previous next
[3] Observing the irregularity of the month, and that the motion of the moon does not always coincide with the rising and setting of the sun, but that often she overtakes and passes the sun on the same day, he ordered that day to be called the Old and New, assigning the portion of it which preceded the conjunction to the expiring month, and the remaining portion to the month that was just beginning. He was thus the first, as it would seem, to understand Homer's verse,1 which speaks of a day when
This month is waning, and the next is setting in,
and the day following this he called the first of the month. After the twentieth he did not count the days by adding them to twenty, but by subtracting them from thirty, on a descending scale, like the waning of the moon.2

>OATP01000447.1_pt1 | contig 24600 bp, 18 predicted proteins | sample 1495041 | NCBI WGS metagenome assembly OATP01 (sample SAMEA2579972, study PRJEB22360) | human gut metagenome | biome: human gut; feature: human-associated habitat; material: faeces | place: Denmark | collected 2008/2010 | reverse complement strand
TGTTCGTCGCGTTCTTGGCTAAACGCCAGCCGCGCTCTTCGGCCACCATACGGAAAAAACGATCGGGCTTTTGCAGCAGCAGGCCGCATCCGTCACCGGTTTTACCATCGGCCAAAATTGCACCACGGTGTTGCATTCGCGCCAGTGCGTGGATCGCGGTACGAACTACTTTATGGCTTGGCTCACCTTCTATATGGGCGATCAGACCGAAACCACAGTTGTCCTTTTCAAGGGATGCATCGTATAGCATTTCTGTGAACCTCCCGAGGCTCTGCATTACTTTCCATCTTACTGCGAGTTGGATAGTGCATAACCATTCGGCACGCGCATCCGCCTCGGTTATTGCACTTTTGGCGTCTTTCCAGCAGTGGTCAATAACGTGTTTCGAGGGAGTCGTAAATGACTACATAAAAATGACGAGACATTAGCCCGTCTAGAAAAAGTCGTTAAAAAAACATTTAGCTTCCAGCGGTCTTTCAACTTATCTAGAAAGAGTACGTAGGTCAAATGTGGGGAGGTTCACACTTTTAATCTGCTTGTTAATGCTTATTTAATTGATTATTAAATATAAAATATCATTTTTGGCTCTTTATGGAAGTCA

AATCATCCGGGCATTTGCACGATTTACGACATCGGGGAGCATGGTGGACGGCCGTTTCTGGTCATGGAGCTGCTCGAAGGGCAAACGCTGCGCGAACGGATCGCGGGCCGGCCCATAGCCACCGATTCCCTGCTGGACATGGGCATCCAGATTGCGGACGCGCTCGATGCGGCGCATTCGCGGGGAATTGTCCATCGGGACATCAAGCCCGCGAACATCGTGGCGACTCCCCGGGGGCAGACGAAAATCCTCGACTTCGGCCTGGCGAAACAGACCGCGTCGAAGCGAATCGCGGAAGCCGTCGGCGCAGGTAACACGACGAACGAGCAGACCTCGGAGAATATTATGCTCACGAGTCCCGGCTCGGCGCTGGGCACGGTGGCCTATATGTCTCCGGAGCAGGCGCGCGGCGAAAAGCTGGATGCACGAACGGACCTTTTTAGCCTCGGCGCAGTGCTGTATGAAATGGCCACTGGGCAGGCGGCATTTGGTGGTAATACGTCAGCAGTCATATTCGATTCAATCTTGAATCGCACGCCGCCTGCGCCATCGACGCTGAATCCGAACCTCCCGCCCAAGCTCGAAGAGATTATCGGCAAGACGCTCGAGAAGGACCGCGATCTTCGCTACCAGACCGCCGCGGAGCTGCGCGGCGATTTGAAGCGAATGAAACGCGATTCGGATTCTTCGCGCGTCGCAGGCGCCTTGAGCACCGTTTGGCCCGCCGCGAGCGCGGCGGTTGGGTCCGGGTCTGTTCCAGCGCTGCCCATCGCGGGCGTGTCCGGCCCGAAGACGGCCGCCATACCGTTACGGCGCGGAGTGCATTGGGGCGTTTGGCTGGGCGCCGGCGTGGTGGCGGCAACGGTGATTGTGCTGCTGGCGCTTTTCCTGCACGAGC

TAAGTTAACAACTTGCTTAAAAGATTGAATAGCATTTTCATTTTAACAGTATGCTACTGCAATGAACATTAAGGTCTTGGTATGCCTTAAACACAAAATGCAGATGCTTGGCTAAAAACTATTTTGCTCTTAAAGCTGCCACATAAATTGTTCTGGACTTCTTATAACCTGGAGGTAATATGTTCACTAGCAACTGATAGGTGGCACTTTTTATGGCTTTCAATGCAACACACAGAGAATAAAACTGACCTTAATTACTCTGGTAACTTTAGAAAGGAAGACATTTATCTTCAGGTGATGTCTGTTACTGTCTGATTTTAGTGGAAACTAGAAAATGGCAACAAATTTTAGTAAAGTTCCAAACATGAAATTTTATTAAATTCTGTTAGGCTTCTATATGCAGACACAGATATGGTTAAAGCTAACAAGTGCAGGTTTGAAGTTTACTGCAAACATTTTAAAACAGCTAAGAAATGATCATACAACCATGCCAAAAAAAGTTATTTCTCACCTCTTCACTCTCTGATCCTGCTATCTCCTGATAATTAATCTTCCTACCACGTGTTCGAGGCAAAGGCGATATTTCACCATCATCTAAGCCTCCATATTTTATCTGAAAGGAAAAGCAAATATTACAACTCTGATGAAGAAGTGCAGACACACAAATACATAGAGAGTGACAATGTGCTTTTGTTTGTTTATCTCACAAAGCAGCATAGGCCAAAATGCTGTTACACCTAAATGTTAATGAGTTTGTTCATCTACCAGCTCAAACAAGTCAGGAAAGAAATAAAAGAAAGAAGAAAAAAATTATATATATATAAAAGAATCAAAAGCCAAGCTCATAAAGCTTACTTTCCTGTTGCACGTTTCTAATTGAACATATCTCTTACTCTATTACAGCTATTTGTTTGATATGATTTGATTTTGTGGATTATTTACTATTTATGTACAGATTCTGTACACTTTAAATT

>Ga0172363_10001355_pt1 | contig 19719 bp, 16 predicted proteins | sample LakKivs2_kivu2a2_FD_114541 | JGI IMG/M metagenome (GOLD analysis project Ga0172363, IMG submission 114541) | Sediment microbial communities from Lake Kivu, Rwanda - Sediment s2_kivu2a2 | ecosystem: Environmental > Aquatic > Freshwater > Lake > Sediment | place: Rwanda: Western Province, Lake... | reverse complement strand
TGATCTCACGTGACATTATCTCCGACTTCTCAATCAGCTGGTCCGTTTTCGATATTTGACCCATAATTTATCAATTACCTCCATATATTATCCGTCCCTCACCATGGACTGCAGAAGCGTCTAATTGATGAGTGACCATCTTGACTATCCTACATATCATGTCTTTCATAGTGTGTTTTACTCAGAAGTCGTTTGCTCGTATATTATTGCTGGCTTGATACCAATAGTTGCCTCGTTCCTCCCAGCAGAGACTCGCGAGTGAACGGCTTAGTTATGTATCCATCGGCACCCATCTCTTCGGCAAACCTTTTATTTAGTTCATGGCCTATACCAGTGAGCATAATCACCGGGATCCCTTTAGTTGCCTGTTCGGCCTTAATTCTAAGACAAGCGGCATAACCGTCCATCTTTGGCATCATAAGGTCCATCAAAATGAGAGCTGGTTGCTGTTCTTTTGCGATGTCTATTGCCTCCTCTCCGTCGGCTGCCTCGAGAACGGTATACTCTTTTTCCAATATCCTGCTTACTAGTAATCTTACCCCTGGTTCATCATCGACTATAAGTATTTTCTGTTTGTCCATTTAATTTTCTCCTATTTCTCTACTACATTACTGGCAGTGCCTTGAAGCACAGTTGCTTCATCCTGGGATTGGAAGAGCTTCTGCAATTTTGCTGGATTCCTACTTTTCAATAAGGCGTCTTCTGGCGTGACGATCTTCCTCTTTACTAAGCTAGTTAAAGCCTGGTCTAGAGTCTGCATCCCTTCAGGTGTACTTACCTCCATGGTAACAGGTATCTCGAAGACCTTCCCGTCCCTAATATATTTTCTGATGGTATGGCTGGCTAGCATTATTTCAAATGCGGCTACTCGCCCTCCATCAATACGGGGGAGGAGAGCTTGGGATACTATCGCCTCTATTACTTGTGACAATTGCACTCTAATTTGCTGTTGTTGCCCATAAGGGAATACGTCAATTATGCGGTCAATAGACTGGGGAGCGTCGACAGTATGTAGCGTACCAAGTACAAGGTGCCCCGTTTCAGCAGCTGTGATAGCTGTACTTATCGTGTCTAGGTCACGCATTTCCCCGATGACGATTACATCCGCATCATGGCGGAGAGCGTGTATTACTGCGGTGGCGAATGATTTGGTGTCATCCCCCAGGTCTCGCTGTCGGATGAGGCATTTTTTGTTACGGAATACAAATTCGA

1 Odyssey, xiv. 162=xix. 307, of the day when Odysseus would return to Ithaca.

2 Thus the twenty-first was called the tenth, the twenty-second the ninth, and so on, ‘of the waning month.’ The twenty-ninth was the second of the waning month, the thirtieth the Old and New.

Creative Commons License
This work is licensed under a Creative Commons Attribution-ShareAlike 3.0 United States License.

An XML version of this text is available for download, with the additional restriction that you offer Perseus any modifications you make. Perseus provides credit for all accepted changes, storing new additions in a versioning system.

load focus Greek (Bernadotte Perrin, 1914)
hide Display Preferences
Greek Display:
Arabic Display:
View by Default:
Browse Bar: